I'm fascinated by the future.
My realities are based firmly in the present, but I'd be lying if I didn't say I'm intrigued by where I'll be a month, a year, or even ten years from now.
I do know that I'll always be a baseball card fanatic. I may not have as much time to devote to cardboard in ten years, but that drive to collect is something that's basically in my genes by now.
I guess that brings up a similar question that I've pondered on many occasions.
Where will the hobby be in ten years?
This is hardly a cut-and-dry topic. It's pretty much impossible to predict where baseball cards will be in a decade.
Just look at something like 1998 Pacific Online. A whole set that revolved around the Internet. Ten years before that, 1988 Topps was on the shelves. The World Wide Web was barely a glimmer in anyone's eye. Upper Deck wasn't even around yet.
You think anyone could've predicted anything like that back in the late '80s?
Not a chance.
Nevertheless, here are my visions of the hobby in 2024.
While we're on the topic of sets like Pacific Online, I think we'll start to see a bit of '90s cardboard nostalgia in ten years.
People tend to write it off as sort of a lost decade, but I have a hunch that it'll make a comeback in some way, shape, or form.
By 2024, the collectors who grew up during the '90s (like myself) will be hitting their mid-thirties. And I have a feeling that some of them will want to see throwbacks to some of the wacky innovations that came from the decade.
I'm talking things like sparkly inserts, psychedelic features, and just generally crazy cards such as the Chuck Knoblauch you see above.
In ten years, maybe we'll see the game's greatest stars being featured on the 1996 Topps design.
3-D cards have been around for a long time now.
No matter how many I get my hands on, though, they're still a trip for me.
By 2024, I don't think it would be beyond the stretch of imagination to have real, actual moving cards. Straight out of the world of Harry Potter and perhaps something like this.
Instead of having a card that simply celebrates Hank Aaron's 715th homer, wouldn't it be cool to have one that actually played a video of the historic dinger?
I wouldn't be surprised to see something like that come 2024.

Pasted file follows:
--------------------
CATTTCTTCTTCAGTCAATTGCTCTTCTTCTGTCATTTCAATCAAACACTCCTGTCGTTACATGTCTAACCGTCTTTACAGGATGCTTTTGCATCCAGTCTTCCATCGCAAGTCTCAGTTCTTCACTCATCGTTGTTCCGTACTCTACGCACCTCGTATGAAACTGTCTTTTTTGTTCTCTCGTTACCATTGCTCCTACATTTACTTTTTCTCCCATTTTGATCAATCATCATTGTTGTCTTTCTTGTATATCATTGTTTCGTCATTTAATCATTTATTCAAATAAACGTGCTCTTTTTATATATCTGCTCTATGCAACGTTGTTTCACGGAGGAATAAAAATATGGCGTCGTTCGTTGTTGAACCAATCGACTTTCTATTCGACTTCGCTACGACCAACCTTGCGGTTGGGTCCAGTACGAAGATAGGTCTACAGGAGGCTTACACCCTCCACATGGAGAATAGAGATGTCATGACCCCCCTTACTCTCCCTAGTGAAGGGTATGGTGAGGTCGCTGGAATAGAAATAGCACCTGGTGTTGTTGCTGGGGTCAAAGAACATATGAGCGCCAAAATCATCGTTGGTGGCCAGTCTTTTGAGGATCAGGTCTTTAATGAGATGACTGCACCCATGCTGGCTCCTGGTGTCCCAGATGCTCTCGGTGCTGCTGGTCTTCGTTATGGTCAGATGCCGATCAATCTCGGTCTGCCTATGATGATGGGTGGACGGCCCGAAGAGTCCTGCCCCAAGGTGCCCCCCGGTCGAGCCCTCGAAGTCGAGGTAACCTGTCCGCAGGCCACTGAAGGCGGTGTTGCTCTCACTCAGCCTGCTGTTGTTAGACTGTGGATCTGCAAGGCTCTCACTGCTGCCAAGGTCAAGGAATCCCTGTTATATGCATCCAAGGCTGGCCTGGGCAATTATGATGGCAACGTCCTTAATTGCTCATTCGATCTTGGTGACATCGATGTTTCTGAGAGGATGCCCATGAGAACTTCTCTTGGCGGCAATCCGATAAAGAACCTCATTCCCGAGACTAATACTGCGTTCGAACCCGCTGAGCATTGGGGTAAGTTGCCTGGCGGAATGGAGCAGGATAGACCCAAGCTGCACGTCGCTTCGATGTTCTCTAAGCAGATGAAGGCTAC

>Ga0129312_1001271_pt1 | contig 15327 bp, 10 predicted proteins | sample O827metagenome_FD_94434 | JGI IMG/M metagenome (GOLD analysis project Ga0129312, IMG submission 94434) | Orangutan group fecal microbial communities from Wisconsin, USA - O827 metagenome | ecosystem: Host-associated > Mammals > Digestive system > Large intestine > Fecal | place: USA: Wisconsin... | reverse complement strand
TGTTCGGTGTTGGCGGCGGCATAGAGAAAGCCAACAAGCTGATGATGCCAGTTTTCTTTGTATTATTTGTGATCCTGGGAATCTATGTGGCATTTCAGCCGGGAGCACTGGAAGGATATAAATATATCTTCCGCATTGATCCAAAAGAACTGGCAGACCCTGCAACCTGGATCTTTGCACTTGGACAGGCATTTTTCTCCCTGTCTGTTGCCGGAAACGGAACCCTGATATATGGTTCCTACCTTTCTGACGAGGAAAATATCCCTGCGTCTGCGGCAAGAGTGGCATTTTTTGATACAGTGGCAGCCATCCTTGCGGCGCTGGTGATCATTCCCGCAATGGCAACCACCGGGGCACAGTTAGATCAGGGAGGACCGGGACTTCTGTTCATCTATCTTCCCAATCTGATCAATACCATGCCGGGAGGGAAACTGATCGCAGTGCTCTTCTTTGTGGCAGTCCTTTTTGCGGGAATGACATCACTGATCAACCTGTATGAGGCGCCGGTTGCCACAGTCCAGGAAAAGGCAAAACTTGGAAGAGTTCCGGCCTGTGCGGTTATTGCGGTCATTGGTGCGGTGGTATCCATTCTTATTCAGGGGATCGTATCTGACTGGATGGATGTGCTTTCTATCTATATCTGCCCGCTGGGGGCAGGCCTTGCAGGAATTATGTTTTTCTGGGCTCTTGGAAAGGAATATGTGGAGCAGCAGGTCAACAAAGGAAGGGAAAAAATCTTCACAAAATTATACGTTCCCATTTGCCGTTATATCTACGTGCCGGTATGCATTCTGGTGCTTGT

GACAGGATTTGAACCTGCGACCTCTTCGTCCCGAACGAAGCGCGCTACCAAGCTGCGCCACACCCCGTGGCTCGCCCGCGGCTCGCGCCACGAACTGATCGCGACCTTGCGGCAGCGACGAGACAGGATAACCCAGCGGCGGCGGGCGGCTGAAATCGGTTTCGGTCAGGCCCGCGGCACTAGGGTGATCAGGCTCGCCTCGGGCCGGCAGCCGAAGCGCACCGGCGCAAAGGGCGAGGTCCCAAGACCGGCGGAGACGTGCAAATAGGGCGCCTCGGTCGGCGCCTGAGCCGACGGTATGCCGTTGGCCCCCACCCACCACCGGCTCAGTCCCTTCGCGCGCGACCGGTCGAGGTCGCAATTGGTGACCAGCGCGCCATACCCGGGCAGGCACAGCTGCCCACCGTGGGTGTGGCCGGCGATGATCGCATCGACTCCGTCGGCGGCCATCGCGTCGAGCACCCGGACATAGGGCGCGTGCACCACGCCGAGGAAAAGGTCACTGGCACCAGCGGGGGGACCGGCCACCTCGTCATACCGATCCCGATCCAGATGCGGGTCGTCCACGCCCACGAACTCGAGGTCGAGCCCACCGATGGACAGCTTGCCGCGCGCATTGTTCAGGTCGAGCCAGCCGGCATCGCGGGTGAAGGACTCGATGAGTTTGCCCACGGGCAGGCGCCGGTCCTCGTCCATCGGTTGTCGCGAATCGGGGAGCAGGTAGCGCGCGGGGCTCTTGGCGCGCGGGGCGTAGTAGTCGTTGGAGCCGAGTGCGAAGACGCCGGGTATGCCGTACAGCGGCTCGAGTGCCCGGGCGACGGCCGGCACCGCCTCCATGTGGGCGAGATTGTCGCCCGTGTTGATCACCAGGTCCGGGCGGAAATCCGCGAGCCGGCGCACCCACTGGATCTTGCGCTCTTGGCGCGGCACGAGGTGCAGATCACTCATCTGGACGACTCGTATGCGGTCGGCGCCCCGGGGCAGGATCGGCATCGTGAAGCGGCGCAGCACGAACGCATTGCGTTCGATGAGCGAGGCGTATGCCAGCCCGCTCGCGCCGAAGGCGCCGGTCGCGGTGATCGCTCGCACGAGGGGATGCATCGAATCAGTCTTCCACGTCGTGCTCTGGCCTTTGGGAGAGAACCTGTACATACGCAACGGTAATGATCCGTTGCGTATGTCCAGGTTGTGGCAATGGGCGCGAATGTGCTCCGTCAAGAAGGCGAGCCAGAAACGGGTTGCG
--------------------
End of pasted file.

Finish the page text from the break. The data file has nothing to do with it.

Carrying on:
We here in the blogosphere take a lot of pride in trading.
A lot of what you see around here are trade posts. That's a testament to the great amount of swaps we have going across the blogs.
Still, I can't help but think that modern technology could add a virtual extra layer to trading.
Say, for instance you pull a card of Johnny Cueto from a pack of 2024 Topps. But, for whatever reason, you don't need it.
What I'm thinking is that future cards can have a built-in trading database inside that allows you to network with other collectors that might need your outcasts.
You find another trader who offers a Mike Trout for the Cueto you pulled. The trade is agreed upon and, boom, your Johnny Cueto instantly transforms into your desired Trout. No post office necessary.
Now, I'm about the furthest from a technology buff as you'll ever find, so I have no idea if something like that is even possible.
It's sure fun to think about, though.
At this point, you'd think that card companies have just about milked the refractor for all it's worth.
Between blue refractors, x-fractors, and even atomic refractors, I'm not sure what's left with these things.
Then again, I've learned to never underestimate the money-hungry methods of companies and some so-called collectors. People would chase piss yellow refractors if they thought it'd make them a few bucks.
How about water refractors? Or pinstripe refractors? Heck, with this big health food craze, how about kale refractors?
There's no telling how far it can go.
My last prediction is probably the most realistic.
I've heard a few other people mention this, and it does seem entirely possible.
Personally, I don't think we're too far off from seeing GPS microchips in our cardboard. If this ever comes to light, you'll actually be able to see the long journey your cards have endured.
This is one of those things that I wish was around forty years ago. I'd love to know all the stops my weathered '74 Topps Phil Niekro made in its long and fruitful existence.
Maybe it traveled to six different states before I finally found it at a card show. Maybe it's been here in Illinois the whole time.
I'll never know for sure.
Personally, I think some sort of GPS tracking device would be one of the coolest innovations this hobby has seen in a long, long time.
Perhaps the biggest question is one I haven't even asked yet.
Will there even be baseball cards in 2024?
I definitely think so.
People on the outside may try and say that the hobby is dying, but that really isn't true. It may not be as strong as it was fifteen or twenty years ago, but there's little doubt in my mind that baseball cards will still be around in the distant future.
Just like here in 2014, I truly believe that we'll all still have the privilege of finding packs of 2024 Topps at our local retail outlets in ten years.
I don't know what they'll look like or how much they'll be, but baseball cards will survive for the long haul.
That's all I could ever want.